There are always the exceptions, and I often talk about the exceptions of nursing school students who don't do well in classes and on exams but are great in the clinical settings. The problem for many current nursing students and new grads is there simply are not enough positions for the number of graduates. In the past, schools may have bent the rules a bit to encourage or enable students to continue, even if their grades weren't officially passing. There is no longer a reason to do this, and in fact it would be a great disservice to those with marginal or failing grades to stay in their program. First, the NCLEX is an unforgiving test and there is a very high correlation between doing well academically and passing the NCLEX. The worst outcome might be to spend 2 or 4 years in nursing school, and the money, and the loss of income while in school, only to sit for the NCLEX and fail. At that point, a student would (rightly) complain, "They took my tuition, allowed me to waste those years, knowing I had little chance of getting my license." The next problem would be actually finding a job with a transcript full of B's and C's (in most programs a 70% is failing--so you're right on the edge, worse if your school's requirement was a 75%).
There is a huge difference between early clinical experiences (where you're basically interviewing patients) and the later clinicals like critical care where you need to know everything taught in the classroom. The didactic portion of the program isn't 'paper pushing' it's the cornerstone of the nursing education. One of the problems with nursing is that people who want to be nurses often have little idea of what the job actually entails. I can't count the number of student nurses who long to, 'sit and hold a dying patient's hand'; I know of no employed nurses who have ever had that opportunity--no matter how much they would like to offer such support. While words like 'caring' and 'supportive' are often associated with nurses, it would be more accurate to associate nurses with traits like 'intelligent', 'competent', and 'decisive'.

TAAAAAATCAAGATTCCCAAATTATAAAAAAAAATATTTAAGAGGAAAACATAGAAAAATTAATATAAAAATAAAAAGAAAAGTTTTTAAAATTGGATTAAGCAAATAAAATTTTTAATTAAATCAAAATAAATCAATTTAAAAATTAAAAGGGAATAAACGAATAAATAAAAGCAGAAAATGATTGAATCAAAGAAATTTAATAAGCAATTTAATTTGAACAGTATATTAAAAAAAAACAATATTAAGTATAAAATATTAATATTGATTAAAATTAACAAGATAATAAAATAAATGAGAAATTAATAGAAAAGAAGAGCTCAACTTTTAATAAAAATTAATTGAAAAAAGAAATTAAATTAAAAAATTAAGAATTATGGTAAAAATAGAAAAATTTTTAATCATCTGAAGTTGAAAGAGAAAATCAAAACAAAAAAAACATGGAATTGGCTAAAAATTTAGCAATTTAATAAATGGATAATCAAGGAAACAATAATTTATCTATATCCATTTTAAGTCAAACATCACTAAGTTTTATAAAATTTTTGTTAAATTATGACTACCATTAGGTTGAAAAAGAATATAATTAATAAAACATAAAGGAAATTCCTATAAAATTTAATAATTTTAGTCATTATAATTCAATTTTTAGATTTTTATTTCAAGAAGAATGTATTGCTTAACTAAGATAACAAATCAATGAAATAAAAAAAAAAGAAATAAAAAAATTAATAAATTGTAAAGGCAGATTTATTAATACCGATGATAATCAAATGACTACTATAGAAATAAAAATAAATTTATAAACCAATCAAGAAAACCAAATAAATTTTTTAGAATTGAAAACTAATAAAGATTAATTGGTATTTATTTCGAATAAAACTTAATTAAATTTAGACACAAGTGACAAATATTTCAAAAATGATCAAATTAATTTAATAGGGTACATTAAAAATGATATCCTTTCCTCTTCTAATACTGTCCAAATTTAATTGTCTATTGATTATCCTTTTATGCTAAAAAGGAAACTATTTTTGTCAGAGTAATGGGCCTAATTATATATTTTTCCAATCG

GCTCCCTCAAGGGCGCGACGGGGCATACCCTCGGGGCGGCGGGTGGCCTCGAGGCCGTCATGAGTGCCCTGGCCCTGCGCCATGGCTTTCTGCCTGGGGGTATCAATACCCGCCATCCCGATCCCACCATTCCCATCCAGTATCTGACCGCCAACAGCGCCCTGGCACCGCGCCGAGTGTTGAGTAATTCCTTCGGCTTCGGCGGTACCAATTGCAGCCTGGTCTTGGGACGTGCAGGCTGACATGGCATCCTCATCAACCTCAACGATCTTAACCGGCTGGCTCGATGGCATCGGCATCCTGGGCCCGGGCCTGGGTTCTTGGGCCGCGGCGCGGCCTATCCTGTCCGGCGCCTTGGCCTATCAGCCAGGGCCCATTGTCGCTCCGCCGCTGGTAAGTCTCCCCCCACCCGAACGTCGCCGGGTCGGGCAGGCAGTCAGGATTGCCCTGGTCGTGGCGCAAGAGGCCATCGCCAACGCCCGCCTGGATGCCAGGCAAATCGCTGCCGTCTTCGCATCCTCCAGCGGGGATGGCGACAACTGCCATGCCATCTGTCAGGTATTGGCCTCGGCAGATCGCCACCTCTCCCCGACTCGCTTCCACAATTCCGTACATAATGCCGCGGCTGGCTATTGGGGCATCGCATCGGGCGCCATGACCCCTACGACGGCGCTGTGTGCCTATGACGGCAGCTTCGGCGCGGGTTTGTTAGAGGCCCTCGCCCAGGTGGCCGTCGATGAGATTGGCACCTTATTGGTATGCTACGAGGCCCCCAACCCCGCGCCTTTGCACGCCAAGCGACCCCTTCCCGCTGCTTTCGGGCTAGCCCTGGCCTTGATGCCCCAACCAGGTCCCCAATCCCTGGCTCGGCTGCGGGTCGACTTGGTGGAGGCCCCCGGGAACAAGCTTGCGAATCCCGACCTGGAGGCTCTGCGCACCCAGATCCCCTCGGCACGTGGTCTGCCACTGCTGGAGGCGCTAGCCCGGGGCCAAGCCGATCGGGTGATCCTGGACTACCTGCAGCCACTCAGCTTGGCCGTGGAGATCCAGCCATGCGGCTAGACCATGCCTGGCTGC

It's wonderful to have hopes and dreams, but they should be tempered with the realities of life. Be thankful that you didn't waste the additional 475 days and the cost of tuition on a program that probably wouldn't have led to success. Maybe it just wasn't 'your time' to attend nursing school. It's tough to do this program without burdens of working two jobs, recuperating from an auto accident, and living far from home. Maybe you'd be successful if you were able to devote the time and energy without distraction. Think about ways to get to your goal: maybe a school closer to your home, maybe going part-time... You might be able to do this, but only if you humble yourself and not refer to the important classroom work as 'pushing papers' and thinking that nursing school is a 'piece of cake'.
Don't give up on your dreams, but don't minimize what nurses do, how hard school is, or how hard it is to get to that dream. Best of luck to you!